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WCC Faculty Making Demands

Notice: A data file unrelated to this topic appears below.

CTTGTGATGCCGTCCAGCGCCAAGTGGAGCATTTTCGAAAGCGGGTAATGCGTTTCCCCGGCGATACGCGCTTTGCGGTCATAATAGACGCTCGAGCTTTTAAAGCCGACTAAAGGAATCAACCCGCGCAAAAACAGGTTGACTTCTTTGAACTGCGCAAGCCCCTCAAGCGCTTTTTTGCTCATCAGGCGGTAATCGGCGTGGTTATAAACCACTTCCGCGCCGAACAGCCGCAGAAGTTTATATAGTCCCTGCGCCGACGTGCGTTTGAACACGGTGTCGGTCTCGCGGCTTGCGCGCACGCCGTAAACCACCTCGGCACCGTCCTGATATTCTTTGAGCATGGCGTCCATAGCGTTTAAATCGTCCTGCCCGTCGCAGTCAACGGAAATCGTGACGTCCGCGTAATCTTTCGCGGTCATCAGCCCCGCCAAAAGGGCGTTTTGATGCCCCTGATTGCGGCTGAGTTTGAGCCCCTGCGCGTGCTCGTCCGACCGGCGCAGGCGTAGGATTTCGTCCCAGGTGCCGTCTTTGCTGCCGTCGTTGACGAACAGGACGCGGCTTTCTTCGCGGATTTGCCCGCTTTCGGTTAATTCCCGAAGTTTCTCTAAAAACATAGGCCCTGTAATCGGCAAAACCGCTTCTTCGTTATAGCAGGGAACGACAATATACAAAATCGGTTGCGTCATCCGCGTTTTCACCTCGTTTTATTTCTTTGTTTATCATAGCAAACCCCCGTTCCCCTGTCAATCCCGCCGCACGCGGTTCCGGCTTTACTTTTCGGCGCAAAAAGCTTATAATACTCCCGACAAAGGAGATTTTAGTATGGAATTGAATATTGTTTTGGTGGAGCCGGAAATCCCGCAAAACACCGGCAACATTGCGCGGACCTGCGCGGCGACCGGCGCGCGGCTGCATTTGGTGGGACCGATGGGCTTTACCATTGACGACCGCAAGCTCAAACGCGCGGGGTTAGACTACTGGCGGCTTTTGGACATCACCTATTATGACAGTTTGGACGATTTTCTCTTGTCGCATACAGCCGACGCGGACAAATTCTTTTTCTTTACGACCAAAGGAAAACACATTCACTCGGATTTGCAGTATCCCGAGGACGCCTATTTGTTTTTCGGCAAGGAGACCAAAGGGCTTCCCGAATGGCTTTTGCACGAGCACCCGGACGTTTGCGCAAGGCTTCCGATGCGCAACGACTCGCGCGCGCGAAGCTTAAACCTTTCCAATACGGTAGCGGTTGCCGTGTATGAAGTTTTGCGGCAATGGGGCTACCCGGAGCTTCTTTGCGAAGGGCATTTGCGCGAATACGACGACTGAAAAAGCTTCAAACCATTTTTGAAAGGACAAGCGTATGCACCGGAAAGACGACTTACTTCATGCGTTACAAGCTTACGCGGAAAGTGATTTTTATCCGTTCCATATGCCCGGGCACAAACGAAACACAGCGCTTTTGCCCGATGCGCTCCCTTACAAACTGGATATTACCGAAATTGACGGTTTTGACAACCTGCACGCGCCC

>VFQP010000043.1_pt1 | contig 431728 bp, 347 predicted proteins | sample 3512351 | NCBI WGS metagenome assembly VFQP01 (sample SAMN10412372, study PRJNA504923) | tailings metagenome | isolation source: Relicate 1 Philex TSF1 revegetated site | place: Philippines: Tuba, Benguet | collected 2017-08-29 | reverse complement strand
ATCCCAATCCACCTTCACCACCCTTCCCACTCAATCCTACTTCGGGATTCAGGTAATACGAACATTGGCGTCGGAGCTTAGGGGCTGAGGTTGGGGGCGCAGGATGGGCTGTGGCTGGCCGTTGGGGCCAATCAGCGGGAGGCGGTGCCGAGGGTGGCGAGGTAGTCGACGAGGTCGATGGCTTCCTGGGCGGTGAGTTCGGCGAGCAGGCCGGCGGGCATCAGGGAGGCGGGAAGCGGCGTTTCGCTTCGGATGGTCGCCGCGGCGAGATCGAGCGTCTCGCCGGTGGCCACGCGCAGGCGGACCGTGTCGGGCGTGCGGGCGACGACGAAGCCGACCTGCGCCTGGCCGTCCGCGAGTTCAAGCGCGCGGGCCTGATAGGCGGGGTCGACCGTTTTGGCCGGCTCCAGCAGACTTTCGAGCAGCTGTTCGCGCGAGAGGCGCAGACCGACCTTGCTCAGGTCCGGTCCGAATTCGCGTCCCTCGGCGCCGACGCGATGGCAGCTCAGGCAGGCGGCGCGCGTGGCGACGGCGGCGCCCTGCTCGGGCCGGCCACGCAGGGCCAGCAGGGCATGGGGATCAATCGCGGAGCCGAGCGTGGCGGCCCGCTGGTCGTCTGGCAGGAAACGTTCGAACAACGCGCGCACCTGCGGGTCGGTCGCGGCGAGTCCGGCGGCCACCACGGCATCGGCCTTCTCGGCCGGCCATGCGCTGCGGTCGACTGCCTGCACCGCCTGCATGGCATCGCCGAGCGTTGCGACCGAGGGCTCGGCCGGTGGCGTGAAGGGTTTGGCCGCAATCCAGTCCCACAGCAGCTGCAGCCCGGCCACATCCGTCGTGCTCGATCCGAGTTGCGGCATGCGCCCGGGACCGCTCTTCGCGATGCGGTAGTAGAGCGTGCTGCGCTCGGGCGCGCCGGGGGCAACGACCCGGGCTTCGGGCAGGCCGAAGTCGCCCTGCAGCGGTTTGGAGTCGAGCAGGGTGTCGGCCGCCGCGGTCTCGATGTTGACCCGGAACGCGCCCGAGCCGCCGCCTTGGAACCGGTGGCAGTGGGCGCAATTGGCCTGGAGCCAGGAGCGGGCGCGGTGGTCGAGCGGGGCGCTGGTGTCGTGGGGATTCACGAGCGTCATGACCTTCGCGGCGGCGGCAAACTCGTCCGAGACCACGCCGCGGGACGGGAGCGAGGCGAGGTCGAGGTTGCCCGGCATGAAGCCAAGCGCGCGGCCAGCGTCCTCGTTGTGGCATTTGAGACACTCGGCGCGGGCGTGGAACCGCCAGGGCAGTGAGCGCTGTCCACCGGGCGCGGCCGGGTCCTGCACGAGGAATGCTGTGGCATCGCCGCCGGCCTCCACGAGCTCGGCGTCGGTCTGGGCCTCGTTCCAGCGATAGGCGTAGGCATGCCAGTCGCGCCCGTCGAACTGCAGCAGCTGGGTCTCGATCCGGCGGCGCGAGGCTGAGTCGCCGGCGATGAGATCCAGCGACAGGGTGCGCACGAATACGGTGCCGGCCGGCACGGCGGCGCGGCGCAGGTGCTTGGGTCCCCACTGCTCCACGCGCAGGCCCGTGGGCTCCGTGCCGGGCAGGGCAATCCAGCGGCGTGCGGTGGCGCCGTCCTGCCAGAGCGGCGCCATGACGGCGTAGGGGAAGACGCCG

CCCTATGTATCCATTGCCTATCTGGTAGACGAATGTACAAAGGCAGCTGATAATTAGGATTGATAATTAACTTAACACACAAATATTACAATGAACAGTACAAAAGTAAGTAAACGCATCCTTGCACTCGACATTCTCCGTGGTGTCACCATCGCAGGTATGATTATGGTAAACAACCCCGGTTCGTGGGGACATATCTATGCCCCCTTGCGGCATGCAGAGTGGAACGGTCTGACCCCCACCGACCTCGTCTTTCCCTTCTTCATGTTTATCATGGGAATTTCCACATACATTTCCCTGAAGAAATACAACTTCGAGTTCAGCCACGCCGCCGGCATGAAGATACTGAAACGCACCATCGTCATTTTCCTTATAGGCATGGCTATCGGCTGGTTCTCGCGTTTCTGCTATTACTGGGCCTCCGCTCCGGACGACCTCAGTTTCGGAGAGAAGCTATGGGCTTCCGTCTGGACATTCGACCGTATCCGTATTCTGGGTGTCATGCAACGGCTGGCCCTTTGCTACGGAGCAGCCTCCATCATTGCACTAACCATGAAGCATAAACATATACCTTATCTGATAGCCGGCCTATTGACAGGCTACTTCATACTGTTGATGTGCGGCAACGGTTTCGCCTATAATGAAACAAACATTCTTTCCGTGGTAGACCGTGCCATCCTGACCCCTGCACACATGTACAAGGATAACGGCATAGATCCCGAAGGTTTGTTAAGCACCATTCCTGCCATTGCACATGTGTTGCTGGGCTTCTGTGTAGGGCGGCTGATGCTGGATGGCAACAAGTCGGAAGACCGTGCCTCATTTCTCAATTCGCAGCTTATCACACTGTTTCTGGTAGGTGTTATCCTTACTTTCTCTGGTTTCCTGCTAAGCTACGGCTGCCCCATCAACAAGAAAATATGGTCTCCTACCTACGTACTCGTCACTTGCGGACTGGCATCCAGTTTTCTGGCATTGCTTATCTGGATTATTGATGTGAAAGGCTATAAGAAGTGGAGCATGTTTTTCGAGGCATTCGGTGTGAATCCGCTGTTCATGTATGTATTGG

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Salary increases, umon access to individual personnel files and "shared decision-making" are the demands being pressed by the Washtenaw Community College faculty bargaining organization on the college administration and trustees. The Board of Trustees heard about all of these in a lengthy meeting last night. The first request of the Washtenaw Community College Education Association (WCCEA) was to reopen the two-year contract of instructors on economie iSsuês. That contract which runs to June 30, 1969, provides for a $1,600 increase over the twoyear period of the contract, $900 for the current school y e ar and $700 for 1968-69. The 1967-68 salary range for instructors at WCC is $7,100 to $13,100, while the range for the previous year was $6,500 to $12,000. The college uses only the title "instructor" for all teachers and does not have ranks such as assistant, associate and full professor used in other colleges and universities. In response to a WCCEA letter in which the group asked for reopening the contract on salaries because it. was concerned with having good faculty, the trustees questioned whether the college is having difficulty in recruiting faculty. Dean John P. Wooden reported in his general studies area he has had more than 400 "serious applications" which amounts to 20 high qualjty candidates for every position he will have open in the fall. Dean Paul R. Hunt reported that he is having no difficulty in recruiting faculty in the occupational división, except in the areas of food service and possibly health science. There is a shortage of personnel in these areas and thus fewer people are available for teaching posts, he said. His applicants are also "high quality," Hunt said. Trustee Richard C. Creal commented that reopening the contract which he said "was feit to be adequate" when ratified, would be necessitated only "by very unusual circumstances." The burden of showing this to be the case is on the WCCEA, he said. Trustee Edward Adams Jr. commented that there is a higher living cost factor here so that ' 'there is a danger to board comparisons for'the entire state." Trustee Anthony J. Procass'ini, who is a personnel man, said, "The real key is whether we can obtain and retain faculty at a salary which we feel is competitive. I feel the contract should stay in effect until we Pind we can't compete, to be fair to the entire community." ._Asked by Procassini about faculty turnover, Wooden said tiis división has had none, although the national average is 20 per cent, and Hunt said two af his 13 part-time faculty had left because of conflicts with iheir other employment, but no full-time teachers have left. Philip Encinio, president of the WCCEA, said the teachers' jrganization feels that the point allocation system by which salaries are partly determined has not been adequately applied, that "many people here are experiencing difficulty economically," and the association would like to discuss this informally with the board to help it determine whether or not to reopen the contract. He said, "A salary figure we could live with in another area isn't adequate here. The new applicants may find this true, too." A motion by Creal not to reopen the contract but to have informal discussions was passed on a five to one vote with Adams against. Adams said he was "not totally in sympathy with the wording" of Creal's motion but agreed with Board Chairman Ralph C. Wenrich's statement: "The disposition of the board is not to close the door but to get the flow of information started. We need information other than raw salaries to make our decisión." On the issue of union access to records, the WCCEA has charged the college with unfair labor practices and a state Labor Mediation Board examiner will hear the matter May 17. The association fiied charges March 16, when it says it was "refused access to information used to determine individual instructors salaries. Having negotiated a salary schedule based upon a point system, the instructors alleged that their salaries were not in line with the salary schedule," the WCCEA contends. The WCCEA said it requested "point allocation charts used by the administration and board to determine individual salaries, and the pages from instructors' job application forms in which their qualifications are to be found and upon which the points are based." It also asked for a list of salaries. College President David H. Ponitz told the trustees that the administration position is that it does not have the right to give an individual's personnel records to the association but that it has said repeatedly that it will furnish this information to the individual concerned. He said the salaries of all instructors appear in the board minutes which have been available to the WCCEA. A personnel directory was also supplied. The college board does not have access to these personnel documents either, Business Manager William E. Jelneck pointed out. An organizational plan for shared decisión - making was presented to the trustees last night for the first time. It was drafted by deans, división di-l rectors and WCCEA representa-! tives, Ponitz said. This plan is the fourth such! plan worked out in the last two years and the problem has been i complicated by developments j affecting the national educational community, Ponitz said. A major problem was to develop a method for shared deci-j sion-making which would not limit the strength of the WCCEA in the negotiating process, the president said. Encinio said that the teaching staff is "committed to seeing the college grow and progress" and that "most teachers came here in a pioneering spirit, proud that the college would try to teach in a former fire hall and former bowling alley." Their view "has not substantially changed," he told the board. He then listed a number of demands by the WCCEA which he said had not been met by the administration and efforts he said had been made by the WCCEA to assist the administration in developing policies. After a board comment critical of his attacks on the administration, Encinio said, "There has been cooperative work in some areas. My implication was that the faculty is highly qualified and interested in helping to form the future of the college. Our primary interest is in getting a job done." The plan under consideration establishes nine joint committees, each with five instructors and three administrators. The committees are on ing, guidance and counseling; continuing education, extended day and extensión programs; curriculum; instructional serv- ices and academie af f airs; Learning Materials Center; student affairs; business operations and physical plant; institutional research; and faculty evaluations. Creal questioned the compatibility of a faculty organization! formed for faculty welfare having a role in the decision-making. He also questioned a provisión which would bar i WCCEA members on the faculty from voting if the vote were close. Ponitz closed the discussion with the statement that "after three abortive attempts to find a way for shared decision-making we need to find the positives." To Encinio he said, "I assume the willingness of the WCCEA to cooperate. Let's gei to work and try out the document instead of debating it.' II faults." (Other WCC coverage on II Page 21) I